Word of caution! This is not meant to stigmatise, criminalise or victimise anyone but to bring out the stark reality of some odd cases where a patient, knowingly spreads the Human Immunodeficiency Virus (HIV) to the unsuspecting.
Jane* was a barmaid in Dar es Salaam where this writer lived a couple of years ago. The moment she was diagnosed with HIV, she decided to have intimate affairs with as many men as she could lay her hands on, young and old alike.
Jane’s story was disclosed by a fellow barmaid who had accompanied her to her Iringa home after she became too ill. The symptoms of the disease had become full blown and her fellows could not afford to foot medical bills. Later she died.
There is yet another story of a man who did something akin to that. He was a great friend. After doctors diagnosed him with HIV, he did not bother to protect others from the virus.
Using money (he had plenty of it), he solicited for sex from as many unsuspecting women. When he died, he left behind a list of women he allegedly infected with the virus, including people’s wives!
In the same vein, is not lost to memory that not so long ago, driven by superstitious beliefs and ill-advice from traditional healers, some men knowingly infected young girls with HIV.
It was a common belief that by having sex with virgins, they would purge themselves of the virus. One such incidence was reported in Malawi. In our own backyard, two men were in 2012 sentenced to life imprisonment for defiling minors in separate incidents in Bukombe District, Geita Region. A hospital report later showed that the minor had contracted HIV, highlighting the gravity of the matter.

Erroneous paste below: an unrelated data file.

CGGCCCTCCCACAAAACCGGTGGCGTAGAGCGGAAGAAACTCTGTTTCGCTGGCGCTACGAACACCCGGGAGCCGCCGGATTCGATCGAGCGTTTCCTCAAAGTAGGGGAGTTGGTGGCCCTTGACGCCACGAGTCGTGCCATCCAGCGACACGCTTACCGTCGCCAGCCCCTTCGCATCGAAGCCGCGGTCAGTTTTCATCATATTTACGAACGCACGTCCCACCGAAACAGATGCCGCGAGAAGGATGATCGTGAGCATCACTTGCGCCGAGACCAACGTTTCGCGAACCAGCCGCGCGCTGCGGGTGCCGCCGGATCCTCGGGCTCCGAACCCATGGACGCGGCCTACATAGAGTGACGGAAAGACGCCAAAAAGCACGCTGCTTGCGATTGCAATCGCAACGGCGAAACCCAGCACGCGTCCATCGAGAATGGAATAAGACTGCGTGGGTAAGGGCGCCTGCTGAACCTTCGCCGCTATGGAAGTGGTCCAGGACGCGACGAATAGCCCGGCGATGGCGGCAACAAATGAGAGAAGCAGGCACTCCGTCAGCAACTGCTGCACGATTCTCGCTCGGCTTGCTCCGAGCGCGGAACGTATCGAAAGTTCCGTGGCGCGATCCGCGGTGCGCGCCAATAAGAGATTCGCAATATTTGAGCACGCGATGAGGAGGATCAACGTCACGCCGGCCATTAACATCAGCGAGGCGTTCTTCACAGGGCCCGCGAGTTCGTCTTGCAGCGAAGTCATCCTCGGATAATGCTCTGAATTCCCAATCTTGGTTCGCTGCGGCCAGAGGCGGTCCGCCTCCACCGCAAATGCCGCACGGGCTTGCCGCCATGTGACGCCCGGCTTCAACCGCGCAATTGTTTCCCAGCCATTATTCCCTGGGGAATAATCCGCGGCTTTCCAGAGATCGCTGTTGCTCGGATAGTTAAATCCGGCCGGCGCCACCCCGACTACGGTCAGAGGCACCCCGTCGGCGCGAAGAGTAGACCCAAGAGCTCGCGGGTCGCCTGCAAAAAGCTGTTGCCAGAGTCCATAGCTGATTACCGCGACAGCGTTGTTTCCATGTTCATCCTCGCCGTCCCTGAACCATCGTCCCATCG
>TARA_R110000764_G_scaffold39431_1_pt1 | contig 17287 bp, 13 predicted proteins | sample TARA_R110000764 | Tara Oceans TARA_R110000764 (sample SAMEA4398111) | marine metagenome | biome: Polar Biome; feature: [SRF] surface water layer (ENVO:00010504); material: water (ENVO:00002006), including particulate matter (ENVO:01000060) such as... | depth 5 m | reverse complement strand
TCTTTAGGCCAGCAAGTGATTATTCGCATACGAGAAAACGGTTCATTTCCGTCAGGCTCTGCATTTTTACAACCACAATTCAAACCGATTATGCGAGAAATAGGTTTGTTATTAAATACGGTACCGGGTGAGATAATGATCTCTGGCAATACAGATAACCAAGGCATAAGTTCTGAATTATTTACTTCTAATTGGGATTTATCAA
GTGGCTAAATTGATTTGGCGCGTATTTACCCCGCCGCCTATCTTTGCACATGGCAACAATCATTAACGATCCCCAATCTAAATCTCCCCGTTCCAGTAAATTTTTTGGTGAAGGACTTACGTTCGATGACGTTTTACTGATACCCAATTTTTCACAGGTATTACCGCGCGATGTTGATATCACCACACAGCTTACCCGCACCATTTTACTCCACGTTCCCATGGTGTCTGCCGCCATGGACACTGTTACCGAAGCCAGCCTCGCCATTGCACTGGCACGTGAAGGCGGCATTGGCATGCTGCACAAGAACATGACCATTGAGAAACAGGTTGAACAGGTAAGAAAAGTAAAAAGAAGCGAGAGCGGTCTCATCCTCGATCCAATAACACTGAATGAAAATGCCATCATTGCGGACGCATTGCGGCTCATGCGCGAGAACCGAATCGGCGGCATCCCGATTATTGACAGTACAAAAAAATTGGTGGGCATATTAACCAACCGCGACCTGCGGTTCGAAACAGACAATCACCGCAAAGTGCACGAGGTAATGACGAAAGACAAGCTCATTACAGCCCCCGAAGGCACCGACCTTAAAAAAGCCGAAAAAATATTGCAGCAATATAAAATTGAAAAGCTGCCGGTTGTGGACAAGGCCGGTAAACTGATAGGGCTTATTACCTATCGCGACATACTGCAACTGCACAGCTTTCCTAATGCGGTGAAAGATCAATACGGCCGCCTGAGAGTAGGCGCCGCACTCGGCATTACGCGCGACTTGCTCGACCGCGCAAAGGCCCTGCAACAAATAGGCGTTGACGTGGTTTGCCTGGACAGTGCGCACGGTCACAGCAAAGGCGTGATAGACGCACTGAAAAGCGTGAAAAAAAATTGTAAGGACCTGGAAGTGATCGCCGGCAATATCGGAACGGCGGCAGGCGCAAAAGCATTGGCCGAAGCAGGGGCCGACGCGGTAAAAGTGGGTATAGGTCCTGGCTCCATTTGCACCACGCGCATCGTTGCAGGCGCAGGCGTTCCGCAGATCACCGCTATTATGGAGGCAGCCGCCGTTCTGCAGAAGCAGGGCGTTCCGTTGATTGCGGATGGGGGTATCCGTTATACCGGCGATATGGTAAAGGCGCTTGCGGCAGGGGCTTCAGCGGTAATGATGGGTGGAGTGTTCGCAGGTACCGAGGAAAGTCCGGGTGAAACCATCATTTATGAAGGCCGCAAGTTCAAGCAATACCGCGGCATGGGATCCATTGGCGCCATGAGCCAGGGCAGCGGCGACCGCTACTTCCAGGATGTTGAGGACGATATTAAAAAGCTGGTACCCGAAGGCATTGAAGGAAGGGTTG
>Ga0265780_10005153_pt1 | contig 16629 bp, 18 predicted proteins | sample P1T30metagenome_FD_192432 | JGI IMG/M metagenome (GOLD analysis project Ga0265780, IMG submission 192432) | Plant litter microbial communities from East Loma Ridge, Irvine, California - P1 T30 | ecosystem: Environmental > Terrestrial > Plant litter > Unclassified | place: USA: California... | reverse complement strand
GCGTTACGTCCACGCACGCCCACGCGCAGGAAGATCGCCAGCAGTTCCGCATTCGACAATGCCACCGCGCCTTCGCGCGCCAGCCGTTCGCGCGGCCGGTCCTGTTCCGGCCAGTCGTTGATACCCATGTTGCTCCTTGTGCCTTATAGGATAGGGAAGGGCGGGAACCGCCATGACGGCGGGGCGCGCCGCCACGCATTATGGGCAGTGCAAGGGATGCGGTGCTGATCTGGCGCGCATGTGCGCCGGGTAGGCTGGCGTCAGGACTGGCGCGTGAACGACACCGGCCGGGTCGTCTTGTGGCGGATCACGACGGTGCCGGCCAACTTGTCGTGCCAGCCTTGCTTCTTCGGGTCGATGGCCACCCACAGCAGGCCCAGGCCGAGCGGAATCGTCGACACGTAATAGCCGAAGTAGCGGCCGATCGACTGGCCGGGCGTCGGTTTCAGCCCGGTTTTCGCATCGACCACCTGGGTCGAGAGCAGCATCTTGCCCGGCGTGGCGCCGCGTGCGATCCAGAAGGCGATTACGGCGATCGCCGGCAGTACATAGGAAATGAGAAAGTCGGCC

Is law alone a panacea?
According to the HIV and Aids Prevention and Control Act of 2008, any person who intentionally transmits HIV to another person commits an offence, and on conviction shall be liable to imprisonment to a term of not less than five years and not exceeding ten years.
The Head of legal unit at Tanzania Commission for Aids (Tacaids) Ms Elizabeth Kaganda says the laws were not put in place for the purpose of criminalising, victimisation or even stigmatisation but envisaged the broader perspective of protecting vulnerable groups.
“It should be noted that the main intention of this provision is to ensure that the vulnerable population such as women, girls, young persons, prisoners and homeless remains safe,” she tells Your Health.
“Most of the victims of these acts are those who are either economically challenged or whose consent to sex cannot expressly be obtained; it suffices to say those who commonly undergo sexual assaults,’’ she explains further.
Ms Kaganda cautions that the provision was not intended for pregnant women as one cannot establish evil mind (motive) out of them when they accidentally transmit HIV during childbirth.
But, she notes, the evidence of malicious intention is key when prosecuting cases of wilful infection of HIV.